Zoe's Ghana Kitchen's Zoe Adjonyoh on African food in London
African food has too long been ignored by modern London restaurants. We meet Zoe Adjonyoh, the chef who is opening up eyes – and stomachs – to a whole continent
- By Lydia Winter -
My favourite Ghanaian ingredient is kpakpo shito, a little green, round pepper. It's very deceptive – it looks really cute, but it's intensely fiery," says Zoe Adjonyoh, founder of Zoe's Ghana Kitchen, where you'll find this pepper – and other traditional Ghanaian ingredients – on the menu. The restaurant, which is now in residency at the Institute of Light, used to occupy one of the units in Pop Brixton, the community project and event space made out of shipping containers that's also home to Donostia Social Club and London's first community fridge.
The business grew out of a pop-up and supper club (that both still run) that Adjonyoh started in 2011, having used cooking as a way of learning more about her heritage. She took the dishes that had been introduced to her by her Ghanaian father and began to modernise them, making them lighter and healthier.
And this, Adjonyoh says, is what was needed: "Until recently, African food wasn't really being made for people who weren't African… It needed to be given a more contemporary feel." And this is what she does, serving up dishes like her hugely popular groundnut stew, a peanut butter soup, and the paella-like jollof, made with rice, scotch bonnets and dried ground seafood powder.
Adjonyoh has a point: in a city where the dining scene's appetite for new cuisines is limitless, African cooking hasn't had the most exciting reputation. Until now, with a raft of other chefs and restaurants presenting us with new ingredients like the shito pepper, or the fermented corn dough known as kenkey.
Yet, as Adjonyoh points out, none of these things are really new to London at all: "When I first learned about Ghanaian food, I was asking store owners at east Dalston's Ridley Road Market about their ingredients and how to cook with them." Proof, then, that African food has always been here, but it was just waiting to be discovered.
Aside from her Ridley Road Market education, Adjonyoh also went on a research trip around Ghana, a journey which introduced her to the country's flourishing culture and led to her becoming a passionate ambassador for not only Ghanaian food, but African food in general. "What I find so interesting about it is that there's a whole continent to unlock," she says.
Until recently, African food wasn't being made for people who weren't African
The result is a restaurant that evokes the roadside chop bars of Ghana, and that's about more than just the food: it's an insight into modern Africa. "Along the way I've learned so much about African fashion, music and art, and I wanted to share that with people through the environment that you build around food," says Adjonyoh.
Here, Adjonyoh fills us in on the all the flavours of Ghanaian food, why its time is now, and where to find it – and other examples of African cooking – near you.
How did you start to learn about Ghanaian cuisine?
My dad's Ghanaian and when I was a child he would bring home interesting and strange ingredients that I didn't see very often. I was curious to see what they were, and I also wanted to build a relationship with my dad and my Ghanaian heritage. We didn't have much family from Ghana here – I grew up in south-east London after a period as a toddler in Accra, the Ghanaian capital – so I was aware that there was a side of my heritage that I wasn't getting access to. The entry point was always going to be food because that was what I knew.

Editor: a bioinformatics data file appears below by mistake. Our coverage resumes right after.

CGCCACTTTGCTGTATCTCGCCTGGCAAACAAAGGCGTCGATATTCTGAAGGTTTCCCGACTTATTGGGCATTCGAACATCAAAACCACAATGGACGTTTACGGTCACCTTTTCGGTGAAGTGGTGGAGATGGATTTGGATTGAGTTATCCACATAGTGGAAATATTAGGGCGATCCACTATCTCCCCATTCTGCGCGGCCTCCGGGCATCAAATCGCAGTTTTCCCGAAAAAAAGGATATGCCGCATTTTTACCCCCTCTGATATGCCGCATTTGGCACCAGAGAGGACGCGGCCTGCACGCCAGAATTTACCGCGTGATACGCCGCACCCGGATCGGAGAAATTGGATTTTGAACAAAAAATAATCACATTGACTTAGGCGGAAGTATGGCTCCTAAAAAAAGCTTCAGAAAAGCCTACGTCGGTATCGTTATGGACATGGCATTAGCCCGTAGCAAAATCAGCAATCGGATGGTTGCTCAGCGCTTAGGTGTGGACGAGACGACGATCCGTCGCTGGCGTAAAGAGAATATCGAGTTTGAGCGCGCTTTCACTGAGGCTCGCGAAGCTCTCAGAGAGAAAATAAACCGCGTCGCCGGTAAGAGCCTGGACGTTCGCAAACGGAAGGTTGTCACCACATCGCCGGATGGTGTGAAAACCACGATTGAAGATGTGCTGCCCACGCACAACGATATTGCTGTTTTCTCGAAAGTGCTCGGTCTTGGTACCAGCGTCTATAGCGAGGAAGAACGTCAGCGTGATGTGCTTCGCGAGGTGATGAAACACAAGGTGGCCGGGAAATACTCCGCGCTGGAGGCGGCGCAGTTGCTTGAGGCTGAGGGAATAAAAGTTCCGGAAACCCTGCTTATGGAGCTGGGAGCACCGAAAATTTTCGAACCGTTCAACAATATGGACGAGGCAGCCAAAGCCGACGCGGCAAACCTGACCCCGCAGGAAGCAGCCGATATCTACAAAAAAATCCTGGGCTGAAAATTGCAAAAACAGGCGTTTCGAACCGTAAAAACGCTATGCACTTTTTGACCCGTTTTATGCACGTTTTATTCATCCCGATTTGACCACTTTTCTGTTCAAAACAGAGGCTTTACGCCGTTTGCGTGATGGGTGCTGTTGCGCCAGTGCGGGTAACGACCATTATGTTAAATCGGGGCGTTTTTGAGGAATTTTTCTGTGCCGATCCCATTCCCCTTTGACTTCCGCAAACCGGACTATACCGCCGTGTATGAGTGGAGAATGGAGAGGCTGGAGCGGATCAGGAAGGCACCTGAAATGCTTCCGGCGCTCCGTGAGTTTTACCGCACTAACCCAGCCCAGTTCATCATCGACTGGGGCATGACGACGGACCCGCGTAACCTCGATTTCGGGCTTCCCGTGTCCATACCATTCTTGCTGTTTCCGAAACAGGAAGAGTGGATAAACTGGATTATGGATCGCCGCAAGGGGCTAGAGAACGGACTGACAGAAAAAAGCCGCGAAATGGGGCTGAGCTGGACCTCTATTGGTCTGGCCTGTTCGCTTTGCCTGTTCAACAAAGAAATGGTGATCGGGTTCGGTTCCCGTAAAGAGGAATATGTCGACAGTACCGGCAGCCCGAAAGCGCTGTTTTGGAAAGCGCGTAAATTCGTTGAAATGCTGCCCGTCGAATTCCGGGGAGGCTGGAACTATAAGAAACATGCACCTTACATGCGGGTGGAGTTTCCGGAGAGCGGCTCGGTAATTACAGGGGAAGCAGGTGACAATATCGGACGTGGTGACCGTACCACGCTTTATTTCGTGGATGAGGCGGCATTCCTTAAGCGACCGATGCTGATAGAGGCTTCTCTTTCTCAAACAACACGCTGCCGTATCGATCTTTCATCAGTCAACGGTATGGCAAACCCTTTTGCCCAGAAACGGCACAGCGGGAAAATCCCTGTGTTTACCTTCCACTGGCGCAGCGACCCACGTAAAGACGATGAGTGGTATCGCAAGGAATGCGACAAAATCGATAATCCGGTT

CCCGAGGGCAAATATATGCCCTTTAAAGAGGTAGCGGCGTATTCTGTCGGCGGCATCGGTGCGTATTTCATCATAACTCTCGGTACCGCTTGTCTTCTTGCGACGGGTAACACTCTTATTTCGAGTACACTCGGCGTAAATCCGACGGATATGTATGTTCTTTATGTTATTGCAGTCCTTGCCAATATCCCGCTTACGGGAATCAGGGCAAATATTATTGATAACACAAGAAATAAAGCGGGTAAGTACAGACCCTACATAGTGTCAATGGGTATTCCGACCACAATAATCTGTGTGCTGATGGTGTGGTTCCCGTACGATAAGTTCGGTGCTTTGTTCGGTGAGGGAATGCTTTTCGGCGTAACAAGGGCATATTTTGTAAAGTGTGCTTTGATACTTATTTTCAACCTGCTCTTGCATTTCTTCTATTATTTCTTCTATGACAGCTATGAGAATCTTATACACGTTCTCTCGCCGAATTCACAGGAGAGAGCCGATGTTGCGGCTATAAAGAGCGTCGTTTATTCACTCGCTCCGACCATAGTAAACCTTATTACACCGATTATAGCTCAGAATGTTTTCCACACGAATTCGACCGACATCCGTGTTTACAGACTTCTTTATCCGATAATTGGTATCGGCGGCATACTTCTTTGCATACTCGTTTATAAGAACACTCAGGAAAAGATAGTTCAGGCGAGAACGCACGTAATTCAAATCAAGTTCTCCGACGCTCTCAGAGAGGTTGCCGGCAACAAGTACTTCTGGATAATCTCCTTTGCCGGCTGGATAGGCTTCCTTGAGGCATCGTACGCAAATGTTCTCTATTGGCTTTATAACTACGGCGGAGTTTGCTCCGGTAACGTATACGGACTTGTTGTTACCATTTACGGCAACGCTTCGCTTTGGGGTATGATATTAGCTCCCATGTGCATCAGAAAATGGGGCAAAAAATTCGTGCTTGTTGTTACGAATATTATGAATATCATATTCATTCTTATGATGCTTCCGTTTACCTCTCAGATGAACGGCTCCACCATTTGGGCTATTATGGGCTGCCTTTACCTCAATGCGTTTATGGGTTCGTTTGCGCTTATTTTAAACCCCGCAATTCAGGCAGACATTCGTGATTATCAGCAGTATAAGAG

Where to eat it
Liberia and Sierra Leone
Nim started out with blog celebrating her love of food, but went on to host supper clubs showcasing Sierra Leonean and Liberian food, raising money for the ebola crisis in the process. @NimsDin
The Groundnut is a South London-based partnership exploring the African and European heritage of founders Folayemi Brown, Duval Timothy and Jacob Fodio Todd. They’ve brought out two popular cookbooks, too. @TheGroundnut
Chalé! Let’s Eat
You’ll find this street-food favourite popping up at markets across London, serving dishes like okra fries, chilli bean fritters and papaya sorbet, inspired by the founders’ Ghanaian, Guyanese and Togolese backgrounds. @ChaleLetsEat
Catch Lem Lem Kitchen at Netil Market every weekend, recreating the Italian-influenced dishes of founder Makda’s hometown of Asmara, the capital of Eritrea. The menu features reimagined favourites, like afro-tacos and shiro fries, too. @lemlemkitchen
I got my first education beyond my father from going to markets in Ridley Road – I live in Hackney – so when I started doing supper clubs I had quite a small menu that recreated my childhood dishes. When I wanted to expand the menu, I'd have conversations with the stallholders on Ridley Road and ask about the ingredients, what they did with them and what their names A bit later on, I did a research trip to Ghana. I went back for two reasons – one was because I was writing my MA about my dad – and I treated it as a recipe-hunting mission, and was able to travel around the country. I spent time in the kitchens of various people I met on the way, and I learned a lot in a very short amount of time.
Why is there now a new-found interest in African cuisine?